Additionally, any dish that’s made with the right marriage of ingredients, technique and emotion would taste great. If you’re combining cuisines, then the fusion must be clever, soulful and the localization must carry a philosophy more than the shock value. One such dish I had recently was at Diva Spiced, where Chef Anumitra married various oriental flavours in one dish with local ingredients. Chili Caramel Fish – perfectly cooked filleted Soul fish with namjim (Thai sauce) with peanuts and lightly seared greens (bok choy). Served with fresh greens and lime, one can’t find it’s definitive ‘origin’ but boy it was yummy.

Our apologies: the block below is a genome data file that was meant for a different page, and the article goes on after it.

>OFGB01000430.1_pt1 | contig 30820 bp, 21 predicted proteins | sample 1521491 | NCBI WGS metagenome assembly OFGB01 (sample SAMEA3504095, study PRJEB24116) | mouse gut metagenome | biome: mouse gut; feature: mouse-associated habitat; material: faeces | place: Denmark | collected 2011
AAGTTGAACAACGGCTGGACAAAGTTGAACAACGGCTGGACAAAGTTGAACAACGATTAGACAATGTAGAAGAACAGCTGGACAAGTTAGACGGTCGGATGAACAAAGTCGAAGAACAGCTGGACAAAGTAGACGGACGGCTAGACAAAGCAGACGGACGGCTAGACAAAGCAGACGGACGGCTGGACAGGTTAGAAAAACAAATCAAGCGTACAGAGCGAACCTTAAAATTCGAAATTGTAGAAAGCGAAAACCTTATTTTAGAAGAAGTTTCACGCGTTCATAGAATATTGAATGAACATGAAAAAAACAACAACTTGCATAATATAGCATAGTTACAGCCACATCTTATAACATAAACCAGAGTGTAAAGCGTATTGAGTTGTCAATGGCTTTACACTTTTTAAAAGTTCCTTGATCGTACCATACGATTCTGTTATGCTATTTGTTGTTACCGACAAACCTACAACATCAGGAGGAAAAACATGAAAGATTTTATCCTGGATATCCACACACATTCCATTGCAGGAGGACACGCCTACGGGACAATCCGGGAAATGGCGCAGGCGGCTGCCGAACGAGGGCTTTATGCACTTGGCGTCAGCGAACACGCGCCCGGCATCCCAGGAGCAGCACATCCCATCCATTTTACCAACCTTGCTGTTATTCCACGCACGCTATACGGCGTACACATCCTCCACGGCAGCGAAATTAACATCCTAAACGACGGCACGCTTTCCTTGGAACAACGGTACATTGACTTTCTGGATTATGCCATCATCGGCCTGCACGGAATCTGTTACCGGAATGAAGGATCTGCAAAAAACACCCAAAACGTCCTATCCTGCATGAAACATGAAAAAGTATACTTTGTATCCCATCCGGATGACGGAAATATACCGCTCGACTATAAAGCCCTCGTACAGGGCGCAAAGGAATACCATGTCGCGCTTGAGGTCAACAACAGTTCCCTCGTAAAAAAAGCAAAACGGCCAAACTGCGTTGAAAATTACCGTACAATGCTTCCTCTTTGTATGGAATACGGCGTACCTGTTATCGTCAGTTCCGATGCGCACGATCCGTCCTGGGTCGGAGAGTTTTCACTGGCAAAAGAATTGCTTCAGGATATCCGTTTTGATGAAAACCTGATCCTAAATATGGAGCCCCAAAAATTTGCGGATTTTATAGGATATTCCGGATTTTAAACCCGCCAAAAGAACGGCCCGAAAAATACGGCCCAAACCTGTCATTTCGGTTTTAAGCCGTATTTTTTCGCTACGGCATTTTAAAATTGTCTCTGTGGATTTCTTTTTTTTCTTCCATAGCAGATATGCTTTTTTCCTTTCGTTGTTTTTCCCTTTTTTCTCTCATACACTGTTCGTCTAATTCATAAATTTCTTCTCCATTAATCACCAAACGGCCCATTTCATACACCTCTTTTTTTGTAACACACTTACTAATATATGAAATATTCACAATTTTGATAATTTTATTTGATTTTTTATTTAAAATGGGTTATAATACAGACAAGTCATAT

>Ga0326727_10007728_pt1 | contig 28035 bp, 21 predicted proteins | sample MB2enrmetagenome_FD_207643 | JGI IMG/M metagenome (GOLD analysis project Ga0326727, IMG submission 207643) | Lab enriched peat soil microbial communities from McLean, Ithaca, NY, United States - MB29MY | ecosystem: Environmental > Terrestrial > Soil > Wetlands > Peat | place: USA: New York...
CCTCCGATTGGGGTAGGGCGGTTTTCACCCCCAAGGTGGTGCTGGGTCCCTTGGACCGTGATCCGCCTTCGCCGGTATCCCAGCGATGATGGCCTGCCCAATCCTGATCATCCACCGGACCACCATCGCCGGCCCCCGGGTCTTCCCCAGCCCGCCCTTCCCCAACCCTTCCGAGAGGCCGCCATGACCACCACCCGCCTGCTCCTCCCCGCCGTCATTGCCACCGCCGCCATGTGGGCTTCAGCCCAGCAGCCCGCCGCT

Sometimes authenticity is overrated and innovativeness is underrated. Food is food and one must not forget that tasty food is that one needs to fill up your heart as much as your tummy.


You Might Also Like

%d bloggers like this: